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2014 Bar Transpo

On December 1, 2010, Kore A Corporation
shipped from South Korea to LT Corporation in Manila
some 300,000 sheets of high-grade special steel. The
shipment was insured against all risks by NA Insurance
(NA). The carrying vessel arrived at the Port of Manila
on January 10, 2011. When the shipment was
discharged, it was noted that 25,000 sheets were
damaged and in bad order. The entire shipment was
turned over to the custody of ATI, the arrastre operator,
on January 21, 2011 for storage and safekeeping,
pending its withdrawal by the consignees authorized
customs broker, RVM.
On January 26 and 29, 2011, the subject
shipment was withdrawn by RVM from the custody of
ATI. On January 29, 2011, prior to the withdrawal of the
last batch of the shipment, a joint inspection of the
cargo was conducted per the Request for Bad Order
Survey (RBO) dated January 28, 2011. The examination
report showed that 30,000 sheets of steel were
damaged and in bad order.
NA Insurance paid LT Corporation the amount
of P30,000,000.00 for the 30,000 sheets that were
damaged, as shown in the Subrogation Receipt dated
January 13, 2013. Thereafter, NA Insurance demanded
reparation against ATI for the goods damaged in its
custody, in the amount of P5,000,00.00. ATI refused to
pay claiming that the claim was already barred by the
statute of limitations. ATI alleged that the Carriage of
Goods by Sea Act (COGSA) applies in this case since
the goods were shipped from a foreign port to the
Philippines. NA Insurance claims that the COGSA does
not apply, since ATI is not a shipper or carrier. Who is
correct? (5%)
ELP Insurance, Inc. issued Marine Policy No.
888 in favor of FCL Corp. to insure the shipment of 132
bundles of electric copper cathodes against all risks.
Subsequently, the cargoes were shipped on board the
vessel M/V Menchu from Leyte to Pier 10, North
Harbor, Manila. Upon arrival, FCL Corp. engaged the
services of CGM, Inc. for the release and withdrawal of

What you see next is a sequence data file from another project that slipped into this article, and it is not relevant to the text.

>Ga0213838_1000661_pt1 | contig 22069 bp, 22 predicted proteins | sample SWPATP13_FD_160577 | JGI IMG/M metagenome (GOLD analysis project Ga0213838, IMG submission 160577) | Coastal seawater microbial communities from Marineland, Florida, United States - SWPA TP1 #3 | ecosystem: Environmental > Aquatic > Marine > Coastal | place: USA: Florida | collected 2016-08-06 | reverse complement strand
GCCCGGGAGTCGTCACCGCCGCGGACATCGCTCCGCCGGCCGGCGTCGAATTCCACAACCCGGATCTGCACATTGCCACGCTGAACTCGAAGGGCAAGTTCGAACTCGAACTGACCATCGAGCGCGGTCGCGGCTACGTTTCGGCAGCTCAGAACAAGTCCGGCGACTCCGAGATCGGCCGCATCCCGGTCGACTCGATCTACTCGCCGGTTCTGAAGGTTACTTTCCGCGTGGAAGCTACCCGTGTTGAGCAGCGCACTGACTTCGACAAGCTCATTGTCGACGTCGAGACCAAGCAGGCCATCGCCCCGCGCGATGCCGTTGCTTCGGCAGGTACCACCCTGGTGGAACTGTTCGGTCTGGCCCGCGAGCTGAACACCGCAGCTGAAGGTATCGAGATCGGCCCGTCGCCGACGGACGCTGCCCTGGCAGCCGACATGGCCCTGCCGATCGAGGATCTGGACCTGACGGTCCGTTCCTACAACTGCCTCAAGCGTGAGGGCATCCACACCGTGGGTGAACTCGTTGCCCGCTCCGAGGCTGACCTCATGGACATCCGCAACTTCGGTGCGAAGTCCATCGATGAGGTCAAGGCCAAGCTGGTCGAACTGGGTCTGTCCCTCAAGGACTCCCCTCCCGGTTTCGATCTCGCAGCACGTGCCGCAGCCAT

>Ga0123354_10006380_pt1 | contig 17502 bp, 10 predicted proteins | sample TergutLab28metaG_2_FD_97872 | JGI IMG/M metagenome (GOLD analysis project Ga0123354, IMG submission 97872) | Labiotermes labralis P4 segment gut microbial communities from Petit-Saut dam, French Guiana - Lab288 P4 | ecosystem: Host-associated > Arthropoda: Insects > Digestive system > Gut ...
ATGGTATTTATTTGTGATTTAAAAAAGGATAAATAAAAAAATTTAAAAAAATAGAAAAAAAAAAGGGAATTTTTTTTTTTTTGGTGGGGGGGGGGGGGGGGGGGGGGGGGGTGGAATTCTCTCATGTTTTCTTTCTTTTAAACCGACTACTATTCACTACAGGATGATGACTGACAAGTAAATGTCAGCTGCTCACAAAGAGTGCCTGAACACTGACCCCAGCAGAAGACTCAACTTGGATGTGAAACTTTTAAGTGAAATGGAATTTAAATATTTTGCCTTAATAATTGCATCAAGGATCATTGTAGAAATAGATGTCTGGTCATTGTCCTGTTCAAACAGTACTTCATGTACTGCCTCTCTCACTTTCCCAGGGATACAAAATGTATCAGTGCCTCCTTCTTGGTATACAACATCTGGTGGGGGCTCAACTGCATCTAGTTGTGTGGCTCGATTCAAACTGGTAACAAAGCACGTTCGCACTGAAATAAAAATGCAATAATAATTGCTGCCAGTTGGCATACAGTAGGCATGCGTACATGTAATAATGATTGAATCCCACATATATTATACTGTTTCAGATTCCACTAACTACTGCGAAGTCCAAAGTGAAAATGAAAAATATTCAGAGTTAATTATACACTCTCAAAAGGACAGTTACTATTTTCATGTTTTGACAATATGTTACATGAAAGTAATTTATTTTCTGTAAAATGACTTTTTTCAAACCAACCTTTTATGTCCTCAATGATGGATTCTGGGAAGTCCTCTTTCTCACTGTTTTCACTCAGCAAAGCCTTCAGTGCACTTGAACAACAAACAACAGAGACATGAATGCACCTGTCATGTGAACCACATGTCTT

the cargoes from the pier and the subsequent delivery
to its warehouses/plants in Valenzuela City. The goods
were loaded on board twelve (12) trucks owned by
CGM, Inc., driven by its employed drivers and
accompanied by its employed truck helpers. Of the
twelve (12) trucks en route to Valenzuela City, only
eleven (11) reached the destination. One (1) truck,
loaded with eleven (11) bundles of copper cathodes,
failed to deliver its cargo. Because of this incident, FCL
Corp. filed with ELP Insurance, Inc. a claim for
insurance indemnity in the amount of P1,500,000.00.
After the requisite investigation and adjustment, ELP
Insurance, Inc. paid FCL Corp. the amount of
P1,350,000.00 as insurance indemnity.
ELP Insurance, Inc., thereafter, filed a complaint for
damages against CGM, Inc. before the Regional Trial
Court (RTC), seeking reimbursement of the amount it
had paid to FCL Corp. for the loss of the subject cargo.
CGM, Inc. denied the claim on the basis that it is not
privy to the contract entered into by and between FCL
Corp. and ELP Insurance, Inc., and hence, it is not liable
therefor. If you are the judge, how will you decide the
case? (4%)

Transportation Law (2007-2013 Bar)

Carriage; Breach of Contract
No.VIII. City Railways, Inc. (CRI) provides train
service, for a fee, to commuters from Manila to
Calamba, Laguna. Commuter are required to purchase
tickets and then proceed to designated loading and
unloading facilities to board the train. Ricardo Santos
purchased a ticket for Calamba and entered the
station. While waiting, he had an altercation with the
security guard of CRI leading to a fistfight. Ricardo
Santos fell on the railway just as a train was entering
the station. Ricardo Santos was run over by the train.
He died.
In the action for damages filed by the heirs of
Ricardo Santos, CRI interposed lack of cause of action,
contending that the mishap occurred before Ricardo
Santos boarded the train and that it was not guilty of
negligence. Decide. (5%)
death of Ricardo Santos because it failed to
Navidad G.R. No. 145804, 06 February 2003).
The contract of carriage began when the
passenger purchased his ticket and proceeded to
the designated loading facilities to board the
train (Dangwa Transp. Co., Inc. v. Court of
Appeals, G.R. No. 95582, 07 October 1991), CRI
is also liable for all persons in its employ (Caltex
Philippines, Inc. v. Sulpicio Lines, Inc., G.R. No.
131166, 30 September 1999).
Carriage; Breach of Contract; Cause of Action;
Defenses (2009)
No.XIX. One of the passenger buses owned by
Continental Transit Corporation (CTC), plying its usual
route figured in a collision with another bus owned by
Universal Transport, Inc. (UTI). Among those injured
inside the CTC bus were: Romeo, a stow away: Samuel,
a pickpocket then in the act of robbing his seatmate
when the collision occurred; Teresita, the bus drivers
mistress who usually accompanied the driver on his
trips for free; and Uriel, holder of a free riding pass he
won in a raffle held by CTC. (A) Will a suit for breach of
contract of carriage filed by Romeo, Samuel, Teresita,
and Uriel against CTC prosper? Explain. (3%)
SUGGESTED ANSWER: Romeo cannot sue
for breach of contract of carriage. A stowaway
like Romeo, Who secures passage by fraud, is
not a passenger (Vda. De nueca v. Manial
Railroad Company, 13 C.A. R. 49(1968)).
Samuel and Teresita cannot sue for
breach of contract of carriage. The Elements in